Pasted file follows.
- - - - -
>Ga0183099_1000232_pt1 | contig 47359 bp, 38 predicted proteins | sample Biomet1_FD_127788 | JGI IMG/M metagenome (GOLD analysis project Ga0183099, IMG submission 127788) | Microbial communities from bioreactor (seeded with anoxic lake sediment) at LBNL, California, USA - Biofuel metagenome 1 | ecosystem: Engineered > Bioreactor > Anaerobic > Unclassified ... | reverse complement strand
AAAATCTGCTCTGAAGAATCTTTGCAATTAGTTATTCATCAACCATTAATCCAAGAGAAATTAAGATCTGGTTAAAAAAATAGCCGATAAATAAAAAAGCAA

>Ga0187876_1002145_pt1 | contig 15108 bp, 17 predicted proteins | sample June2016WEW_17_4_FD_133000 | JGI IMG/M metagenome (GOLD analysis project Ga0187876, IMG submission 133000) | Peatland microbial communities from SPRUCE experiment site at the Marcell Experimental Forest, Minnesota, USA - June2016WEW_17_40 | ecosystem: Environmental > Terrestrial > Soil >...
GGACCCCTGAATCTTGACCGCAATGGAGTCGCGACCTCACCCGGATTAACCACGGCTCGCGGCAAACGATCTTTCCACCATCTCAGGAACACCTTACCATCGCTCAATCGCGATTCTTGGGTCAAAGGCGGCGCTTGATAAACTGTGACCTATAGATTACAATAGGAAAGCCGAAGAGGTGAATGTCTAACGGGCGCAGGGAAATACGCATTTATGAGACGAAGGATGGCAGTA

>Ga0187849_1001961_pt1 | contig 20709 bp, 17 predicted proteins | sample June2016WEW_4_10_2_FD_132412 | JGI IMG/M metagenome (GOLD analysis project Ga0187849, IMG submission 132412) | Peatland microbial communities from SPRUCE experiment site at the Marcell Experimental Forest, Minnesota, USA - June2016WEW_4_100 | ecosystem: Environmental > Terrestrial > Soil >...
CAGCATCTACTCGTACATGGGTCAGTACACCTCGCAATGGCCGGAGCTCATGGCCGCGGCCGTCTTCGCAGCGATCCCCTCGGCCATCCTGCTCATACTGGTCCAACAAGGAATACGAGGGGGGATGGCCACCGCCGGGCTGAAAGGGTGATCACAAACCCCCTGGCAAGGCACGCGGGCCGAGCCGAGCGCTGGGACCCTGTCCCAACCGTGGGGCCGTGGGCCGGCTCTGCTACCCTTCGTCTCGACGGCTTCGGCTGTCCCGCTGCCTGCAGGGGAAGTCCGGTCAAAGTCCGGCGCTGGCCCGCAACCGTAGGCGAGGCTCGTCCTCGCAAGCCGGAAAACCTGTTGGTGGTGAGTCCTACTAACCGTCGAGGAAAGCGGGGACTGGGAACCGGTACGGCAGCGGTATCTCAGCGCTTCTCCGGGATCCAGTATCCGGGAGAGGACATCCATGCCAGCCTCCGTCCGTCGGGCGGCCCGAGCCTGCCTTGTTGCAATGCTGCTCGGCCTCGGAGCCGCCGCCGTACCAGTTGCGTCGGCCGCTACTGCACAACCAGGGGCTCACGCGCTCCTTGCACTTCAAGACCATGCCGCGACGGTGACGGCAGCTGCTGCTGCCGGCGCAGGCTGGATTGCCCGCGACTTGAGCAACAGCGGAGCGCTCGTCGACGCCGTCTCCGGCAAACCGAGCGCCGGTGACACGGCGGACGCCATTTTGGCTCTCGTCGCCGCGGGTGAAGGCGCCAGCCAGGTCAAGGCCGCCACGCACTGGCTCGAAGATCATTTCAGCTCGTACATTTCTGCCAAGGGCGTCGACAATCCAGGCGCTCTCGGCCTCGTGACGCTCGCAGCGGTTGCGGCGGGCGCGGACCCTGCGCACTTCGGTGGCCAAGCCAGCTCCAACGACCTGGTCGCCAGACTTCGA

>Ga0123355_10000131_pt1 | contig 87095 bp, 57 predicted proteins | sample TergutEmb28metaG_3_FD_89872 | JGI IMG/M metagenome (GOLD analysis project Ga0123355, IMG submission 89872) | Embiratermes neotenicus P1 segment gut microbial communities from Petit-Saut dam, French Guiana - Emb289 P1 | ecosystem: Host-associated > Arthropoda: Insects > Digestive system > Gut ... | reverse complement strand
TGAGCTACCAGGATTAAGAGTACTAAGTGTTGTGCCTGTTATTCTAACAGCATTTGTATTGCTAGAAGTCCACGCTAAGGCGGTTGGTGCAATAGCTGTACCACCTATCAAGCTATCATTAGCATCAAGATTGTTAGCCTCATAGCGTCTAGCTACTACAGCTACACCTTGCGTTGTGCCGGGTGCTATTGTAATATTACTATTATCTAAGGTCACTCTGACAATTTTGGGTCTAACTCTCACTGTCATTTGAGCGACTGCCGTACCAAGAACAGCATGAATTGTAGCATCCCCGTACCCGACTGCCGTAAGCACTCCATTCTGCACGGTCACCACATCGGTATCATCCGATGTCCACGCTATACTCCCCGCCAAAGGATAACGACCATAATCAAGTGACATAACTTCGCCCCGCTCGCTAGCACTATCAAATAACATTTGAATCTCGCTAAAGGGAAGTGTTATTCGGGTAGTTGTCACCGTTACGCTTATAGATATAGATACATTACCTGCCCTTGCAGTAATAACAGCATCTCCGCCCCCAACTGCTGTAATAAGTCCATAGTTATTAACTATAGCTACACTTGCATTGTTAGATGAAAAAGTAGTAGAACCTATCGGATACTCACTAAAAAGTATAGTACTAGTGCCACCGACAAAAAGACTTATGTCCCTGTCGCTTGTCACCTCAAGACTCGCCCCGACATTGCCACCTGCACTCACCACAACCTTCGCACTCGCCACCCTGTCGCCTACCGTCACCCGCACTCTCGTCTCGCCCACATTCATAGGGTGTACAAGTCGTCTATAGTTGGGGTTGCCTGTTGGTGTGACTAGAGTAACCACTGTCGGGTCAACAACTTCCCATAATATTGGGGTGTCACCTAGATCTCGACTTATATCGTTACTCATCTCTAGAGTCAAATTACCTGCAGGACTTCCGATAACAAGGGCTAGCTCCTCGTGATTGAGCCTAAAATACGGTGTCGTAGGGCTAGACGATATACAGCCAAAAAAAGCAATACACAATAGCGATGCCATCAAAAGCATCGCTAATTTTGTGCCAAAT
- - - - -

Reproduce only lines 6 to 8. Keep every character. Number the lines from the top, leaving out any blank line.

CAGCATCTACTCGTACATGGGTCAGTACACCTCGCAATGGCCGGAGCTCATGGCCGCGGCCGTCTTCGCAGCGATCCCCTCGGCCATCCTGCTCATACTGGTCCAACAAGGAATACGAGGGGGGATGGCCACCGCCGGGCTGAAAGGGTGATCACAAACCCCCTGGCAAGGCACGCGGGCCGAGCCGAGCGCTGGGACCCTGTCCCAACCGTGGGGCCGTGGGCCGGCTCTGCTACCCTTCGTCTCGACGGCTTCGGCTGTCCCGCTGCCTGCAGGGGAAGTCCGGTCAAAGTCCGGCGCTGGCCCGCAACCGTAGGCGAGGCTCGTCCTCGCAAGCCGGAAAACCTGTTGGTGGTGAGTCCTACTAACCGTCGAGGAAAGCGGGGACTGGGAACCGGTACGGCAGCGGTATCTCAGCGCTTCTCCGGGATCCAGTATCCGGGAGAGGACATCCATGCCAGCCTCCGTCCGTCGGGCGGCCCGAGCCTGCCTTGTTGCAATGCTGCTCGGCCTCGGAGCCGCCGCCGTACCAGTTGCGTCGGCCGCTACTGCACAACCAGGGGCTCACGCGCTCCTTGCACTTCAAGACCATGCCGCGACGGTGACGGCAGCTGCTGCTGCCGGCGCAGGCTGGATTGCCCGCGACTTGAGCAACAGCGGAGCGCTCGTCGACGCCGTCTCCGGCAAACCGAGCGCCGGTGACACGGCGGACGCCATTTTGGCTCTCGTCGCCGCGGGTGAAGGCGCCAGCCAGGTCAAGGCCGCCACGCACTGGCTCGAAGATCATTTCAGCTCGTACATTTCTGCCAAGGGCGTCGACAATCCAGGCGCTCTCGGCCTCGTGACGCTCGCAGCGGTTGCGGCGGGCGCGGACCCTGCGCACTTCGGTGGCCAAGCCAGCTCCAACGACCTGGTCGCCAGACTTCGA

>Ga0123355_10000131_pt1 | contig 87095 bp, 57 predicted proteins | sample TergutEmb28metaG_3_FD_89872 | JGI IMG/M metagenome (GOLD analysis project Ga0123355, IMG submission 89872) | Embiratermes neotenicus P1 segment gut microbial communities from Petit-Saut dam, French Guiana - Emb289 P1 | ecosystem: Host-associated > Arthropoda: Insects > Digestive system > Gut ... | reverse complement strand
TGAGCTACCAGGATTAAGAGTACTAAGTGTTGTGCCTGTTATTCTAACAGCATTTGTATTGCTAGAAGTCCACGCTAAGGCGGTTGGTGCAATAGCTGTACCACCTATCAAGCTATCATTAGCATCAAGATTGTTAGCCTCATAGCGTCTAGCTACTACAGCTACACCTTGCGTTGTGCCGGGTGCTATTGTAATATTACTATTATCTAAGGTCACTCTGACAATTTTGGGTCTAACTCTCACTGTCATTTGAGCGACTGCCGTACCAAGAACAGCATGAATTGTAGCATCCCCGTACCCGACTGCCGTAAGCACTCCATTCTGCACGGTCACCACATCGGTATCATCCGATGTCCACGCTATACTCCCCGCCAAAGGATAACGACCATAATCAAGTGACATAACTTCGCCCCGCTCGCTAGCACTATCAAATAACATTTGAATCTCGCTAAAGGGAAGTGTTATTCGGGTAGTTGTCACCGTTACGCTTATAGATATAGATACATTACCTGCCCTTGCAGTAATAACAGCATCTCCGCCCCCAACTGCTGTAATAAGTCCATAGTTATTAACTATAGCTACACTTGCATTGTTAGATGAAAAAGTAGTAGAACCTATCGGATACTCACTAAAAAGTATAGTACTAGTGCCACCGACAAAAAGACTTATGTCCCTGTCGCTTGTCACCTCAAGACTCGCCCCGACATTGCCACCTGCACTCACCACAACCTTCGCACTCGCCACCCTGTCGCCTACCGTCACCCGCACTCTCGTCTCGCCCACATTCATAGGGTGTACAAGTCGTCTATAGTTGGGGTTGCCTGTTGGTGTGACTAGAGTAACCACTGTCGGGTCAACAACTTCCCATAATATTGGGGTGTCACCTAGATCTCGACTTATATCGTTACTCATCTCTAGAGTCAAATTACCTGCAGGACTTCCGATAACAAGGGCTAGCTCCTCGTGATTGAGCCTAAAATACGGTGTCGTAGGGCTAGACGATATACAGCCAAAAAAAGCAATACACAATAGCGATGCCATCAAAAGCATCGCTAATTTTGTGCCAAAT